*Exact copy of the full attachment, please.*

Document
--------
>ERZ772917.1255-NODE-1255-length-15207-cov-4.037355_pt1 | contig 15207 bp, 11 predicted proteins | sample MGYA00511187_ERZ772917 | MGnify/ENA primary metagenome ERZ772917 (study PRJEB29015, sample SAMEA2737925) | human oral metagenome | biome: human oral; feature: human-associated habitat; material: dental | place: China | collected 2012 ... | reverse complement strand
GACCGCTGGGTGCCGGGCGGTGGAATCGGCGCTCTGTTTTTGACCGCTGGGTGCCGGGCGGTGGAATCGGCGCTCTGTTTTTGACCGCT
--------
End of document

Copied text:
>ERZ772917.1255-NODE-1255-length-15207-cov-4.037355_pt1 | contig 15207 bp, 11 predicted proteins | sample MGYA00511187_ERZ772917 | MGnify/ENA primary metagenome ERZ772917 (study PRJEB29015, sample SAMEA2737925) | human oral metagenome | biome: human oral; feature: human-associated habitat; material: dental | place: China | collected 2012 ... | reverse complement strand
GACCGCTGGGTGCCGGGCGGTGGAATCGGCGCTCTGTTTTTGACCGCTGGGTGCCGGGCGGTGGAATCGGCGCTCTGTTTTTGACCGCT